Miriam Hopkins : life and films of a Hollywood rebel

Allan Ellenberger's biography of Miriam Hopkins is a nuanced and in-depth look at one of the most dazzling and provocative personalities from Hollywood’s Golden Age. The book follows Hopkins’ rise to stardom; her participation in some of Hollywood’s most revolutionary films; the fascinating events and people that marked her personal life as well as her inexplicable disappearance from the public eye. Most astonishing, Ellenberger’s book is probably the first biography ever written on Hopkins.

Hopkins was a Georgia-born southern belle, raised by a domineering mother, with whom she regularly clashed. As a young girl Hopkins developed a taste for performing, and when old enough, she fled to New York to elbow her way into a career in the theater. She garnered a degree of acclaim for her stage work, and that's when Paramount Studios came knocking at her door. Looking for talent to populate the newly minted talking pictures, Paramount offered her a contract. In the 1930s Miriam achieved the fame she sought, becoming one of Hollywood’s most revered stars, and more importantly, she was recognized as one of its most talented actresses. She became involved with many landmark productions including the first sound film version of Dr. Jekyll and Mr. Hyde (1931), the film credited with ushering in enforcement of the Production Code; The Story of Temple Drake (1933), the first Technicolor feature; Becky Sharp (1935); Ernst Lubitsch’s The Smiling Lieutenant (1931); Trouble in Paradise (1932); and Design for Living (1933); as well as four films with director William Wyler, including two undisputed classics: These Three (1936) and The Heiress (1949). In the 1930s, Hopkins was gold and became a prominent figure in the talkies, where she was universally praised for her talent. However it was her off-screen theatrics that quickly earned her the reputation as a prima donna.

Hopkins was notoriously difficult, and in many respects, it may have been her downfall. She was infamous for her temperamental attitude and being generally difficult while working on both stage and film. She regularly upstaged and undermined her co-stars and most of her directors were left exasperated. Sometime co-star Bette Davis described Hopkins as unprofessional, explaining that she was a “real bitch," and the two were at odds throughout the pair of films they made together. Edward G. Robinson had a similar experience with Hopkins on the set of Barbary Coast (1935), and he chastised her for what he saw as underhanded behavior. Of course Hopkins' “difficulty” also extended to confronting studio heads like Samuel Goldwyn and Jack Warner whenever she believed she was justified in doing so. There were few who would dispute the assertion that Hopkins was difficult to work with, including those with whom she was friendly. For example, Tennessee Williams befriended Hopkins when she starred in his first produced play, but seemed to feel that her difficulty was part of her charm. He would describe her as a “magnificent bitch,” and the two formed a bond that would last throughout Hopkins’ lifetime.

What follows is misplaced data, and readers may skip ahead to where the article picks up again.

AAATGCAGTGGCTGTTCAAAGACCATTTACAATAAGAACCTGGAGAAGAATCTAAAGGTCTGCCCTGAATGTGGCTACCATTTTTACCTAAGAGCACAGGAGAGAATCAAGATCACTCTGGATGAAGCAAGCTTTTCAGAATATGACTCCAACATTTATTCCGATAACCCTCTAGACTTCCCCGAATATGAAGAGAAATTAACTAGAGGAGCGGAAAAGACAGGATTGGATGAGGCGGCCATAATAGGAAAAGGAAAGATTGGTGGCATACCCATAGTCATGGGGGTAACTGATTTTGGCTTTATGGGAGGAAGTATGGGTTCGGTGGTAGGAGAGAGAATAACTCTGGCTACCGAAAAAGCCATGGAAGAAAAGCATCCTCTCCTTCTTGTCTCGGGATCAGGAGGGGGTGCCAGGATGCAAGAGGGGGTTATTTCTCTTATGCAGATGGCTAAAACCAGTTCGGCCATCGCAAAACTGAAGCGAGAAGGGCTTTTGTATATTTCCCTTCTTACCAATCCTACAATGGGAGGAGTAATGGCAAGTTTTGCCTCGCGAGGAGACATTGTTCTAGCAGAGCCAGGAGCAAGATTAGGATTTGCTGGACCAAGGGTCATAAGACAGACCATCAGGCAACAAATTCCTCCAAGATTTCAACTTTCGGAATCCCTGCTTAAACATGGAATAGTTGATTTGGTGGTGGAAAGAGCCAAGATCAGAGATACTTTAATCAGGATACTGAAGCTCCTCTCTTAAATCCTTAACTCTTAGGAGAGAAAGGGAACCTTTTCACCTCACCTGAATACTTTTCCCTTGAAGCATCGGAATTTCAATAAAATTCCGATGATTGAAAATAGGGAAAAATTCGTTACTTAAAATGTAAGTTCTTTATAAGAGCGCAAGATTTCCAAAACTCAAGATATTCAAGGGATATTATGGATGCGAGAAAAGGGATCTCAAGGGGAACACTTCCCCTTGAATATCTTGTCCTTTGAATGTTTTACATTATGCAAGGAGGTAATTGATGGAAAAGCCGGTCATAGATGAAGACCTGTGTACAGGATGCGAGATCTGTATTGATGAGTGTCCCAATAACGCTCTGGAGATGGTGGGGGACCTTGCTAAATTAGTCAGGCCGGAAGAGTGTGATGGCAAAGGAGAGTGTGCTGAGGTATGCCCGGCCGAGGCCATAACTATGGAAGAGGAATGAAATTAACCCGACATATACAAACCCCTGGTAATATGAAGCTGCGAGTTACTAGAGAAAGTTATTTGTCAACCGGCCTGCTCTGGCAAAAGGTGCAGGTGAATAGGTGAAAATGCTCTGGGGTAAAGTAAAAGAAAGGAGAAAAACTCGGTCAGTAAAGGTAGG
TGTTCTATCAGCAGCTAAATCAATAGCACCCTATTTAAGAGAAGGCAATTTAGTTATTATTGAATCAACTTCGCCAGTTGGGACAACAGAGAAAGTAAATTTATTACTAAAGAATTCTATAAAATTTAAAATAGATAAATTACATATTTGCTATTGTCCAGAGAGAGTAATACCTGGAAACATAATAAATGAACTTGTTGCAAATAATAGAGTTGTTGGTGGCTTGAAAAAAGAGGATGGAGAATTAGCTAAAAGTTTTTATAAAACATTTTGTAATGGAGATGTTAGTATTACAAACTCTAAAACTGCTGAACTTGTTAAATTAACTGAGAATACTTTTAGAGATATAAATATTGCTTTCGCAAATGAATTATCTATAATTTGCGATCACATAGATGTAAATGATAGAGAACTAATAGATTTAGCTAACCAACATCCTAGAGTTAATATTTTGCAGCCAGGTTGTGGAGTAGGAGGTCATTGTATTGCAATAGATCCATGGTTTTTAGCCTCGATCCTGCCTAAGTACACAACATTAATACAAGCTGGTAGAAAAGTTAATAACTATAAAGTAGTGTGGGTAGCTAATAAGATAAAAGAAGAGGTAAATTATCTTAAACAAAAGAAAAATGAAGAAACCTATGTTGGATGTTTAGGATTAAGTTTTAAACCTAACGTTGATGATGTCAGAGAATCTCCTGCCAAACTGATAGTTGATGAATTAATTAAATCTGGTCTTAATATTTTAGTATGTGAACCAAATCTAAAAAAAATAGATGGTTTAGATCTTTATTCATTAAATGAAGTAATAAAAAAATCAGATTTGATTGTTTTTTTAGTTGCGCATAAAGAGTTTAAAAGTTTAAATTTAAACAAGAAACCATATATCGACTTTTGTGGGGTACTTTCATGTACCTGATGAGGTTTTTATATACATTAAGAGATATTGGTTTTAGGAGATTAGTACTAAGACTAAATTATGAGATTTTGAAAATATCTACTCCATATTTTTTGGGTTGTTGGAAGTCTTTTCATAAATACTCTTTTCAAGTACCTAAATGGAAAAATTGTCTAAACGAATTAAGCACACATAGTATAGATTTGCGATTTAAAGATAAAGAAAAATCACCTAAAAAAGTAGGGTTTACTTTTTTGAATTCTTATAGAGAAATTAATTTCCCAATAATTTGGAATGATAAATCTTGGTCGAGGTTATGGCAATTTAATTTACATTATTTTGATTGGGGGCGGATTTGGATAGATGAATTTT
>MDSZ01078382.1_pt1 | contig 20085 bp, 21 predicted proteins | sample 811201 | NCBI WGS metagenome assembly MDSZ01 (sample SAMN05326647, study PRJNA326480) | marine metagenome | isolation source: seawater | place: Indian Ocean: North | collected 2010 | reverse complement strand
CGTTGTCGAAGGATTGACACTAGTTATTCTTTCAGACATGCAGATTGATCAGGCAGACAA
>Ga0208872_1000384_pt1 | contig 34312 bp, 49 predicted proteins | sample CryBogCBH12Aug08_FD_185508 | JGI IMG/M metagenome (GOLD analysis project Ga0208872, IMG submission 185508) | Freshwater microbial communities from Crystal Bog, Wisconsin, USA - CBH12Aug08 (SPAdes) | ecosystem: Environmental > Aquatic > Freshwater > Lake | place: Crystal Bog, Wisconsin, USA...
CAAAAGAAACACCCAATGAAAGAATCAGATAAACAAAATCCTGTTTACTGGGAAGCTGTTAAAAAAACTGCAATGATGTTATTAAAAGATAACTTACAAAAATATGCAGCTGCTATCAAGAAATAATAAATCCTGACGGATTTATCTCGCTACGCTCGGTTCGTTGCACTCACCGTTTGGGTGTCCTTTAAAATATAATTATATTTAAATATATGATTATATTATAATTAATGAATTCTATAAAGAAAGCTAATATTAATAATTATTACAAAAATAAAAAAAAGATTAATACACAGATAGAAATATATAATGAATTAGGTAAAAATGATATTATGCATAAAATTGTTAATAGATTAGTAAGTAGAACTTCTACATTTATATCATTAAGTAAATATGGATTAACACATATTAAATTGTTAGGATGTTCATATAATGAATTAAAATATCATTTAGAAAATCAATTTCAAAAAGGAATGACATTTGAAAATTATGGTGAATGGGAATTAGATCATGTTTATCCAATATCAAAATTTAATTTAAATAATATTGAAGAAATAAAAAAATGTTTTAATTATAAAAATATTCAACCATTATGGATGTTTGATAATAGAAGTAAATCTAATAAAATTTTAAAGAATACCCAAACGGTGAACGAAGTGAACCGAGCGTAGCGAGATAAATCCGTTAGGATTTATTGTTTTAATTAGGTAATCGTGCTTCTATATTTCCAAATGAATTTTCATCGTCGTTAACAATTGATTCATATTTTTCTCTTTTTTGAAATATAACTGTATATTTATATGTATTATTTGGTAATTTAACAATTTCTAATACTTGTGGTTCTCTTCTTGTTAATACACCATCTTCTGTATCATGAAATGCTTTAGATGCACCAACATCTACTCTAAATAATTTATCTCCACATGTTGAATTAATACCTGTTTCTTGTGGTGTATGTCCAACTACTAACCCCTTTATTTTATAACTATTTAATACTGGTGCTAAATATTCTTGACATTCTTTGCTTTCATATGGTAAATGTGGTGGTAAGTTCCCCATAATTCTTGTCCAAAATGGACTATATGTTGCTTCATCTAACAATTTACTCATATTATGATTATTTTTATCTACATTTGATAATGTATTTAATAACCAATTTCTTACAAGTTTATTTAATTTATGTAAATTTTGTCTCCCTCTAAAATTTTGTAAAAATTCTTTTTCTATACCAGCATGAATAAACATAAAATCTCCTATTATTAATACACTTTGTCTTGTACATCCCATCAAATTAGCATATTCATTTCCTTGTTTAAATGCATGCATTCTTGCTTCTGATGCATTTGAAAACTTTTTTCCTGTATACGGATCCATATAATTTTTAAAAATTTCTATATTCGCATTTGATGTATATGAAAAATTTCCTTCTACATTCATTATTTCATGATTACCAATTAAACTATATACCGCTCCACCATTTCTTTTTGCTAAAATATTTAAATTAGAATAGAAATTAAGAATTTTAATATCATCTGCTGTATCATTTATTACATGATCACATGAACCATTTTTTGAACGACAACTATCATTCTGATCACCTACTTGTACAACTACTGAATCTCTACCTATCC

Despite the chaos she may have stirred up at work, her personal life was nothing short of intriguing. Hopkins was an art collector and avid reader who spent years decorating her dream house to perfection. She adopted a child while unmarried (it’s still unclear if the child was her biological offspring); engaged in casual love affairs with F. Scott Fitzgerald and other well-known men;  financially supported her mother and sister; married upon a whim and divorced just as quickly, then had to suffer through the death of her true love. She found herself embraced by artists, writers, intellectuals and other creative personalities who had genuine affection for her. She maintained friendships with Theodore Dreiser, Dorothy Parker, Gertrude Stein and held the distinction of being Margaret Mitchell’s choice to play Scarlett O’Hara in the film version of Gone with the Wind. Within these circles Miriam and her temperament were welcomed, and these friendships helped to shape her social and political consciousness. Gradually, Miriam’s once conservative southern values developed into more liberal, progressive ideas that would ultimately bring her under scrutiny by the FBI for possible communist sympathies.

Among the more sensational episodes in the book are the chapters that recount the hostilities between Hopkins and Bette Davis. For decades Davis openly reviled Hopkins and questioned her professionalism in books and televised interviews. Despite narratives to the contrary, Hopkins denied any animosity between the two and chose not to publicly comment on Davis. Ellenberger examines the conflict, confirming that hostilities did exist and provides answers as to why Hopkins may have been antagonistic to Davis, and in many respects her hostility was defensible.

Ellenberger spent nearly a decade researching Hopkins’ life and his book is full of rich details that bring us as close as possible to understanding this complex, accomplished actress. He has clearly scoured every resource imaginable, which included befriending surviving family members, and may have written the definitive text. Her son Michael passed away shortly before the book’s publication, but shared many personal stories about his mother, and provided the family photos found throughout the book. The author rewards the reader with a meticulous and fascinating biography of a complicated, yet undeniably talented artist, as well as a woman who was nothing short of captivating.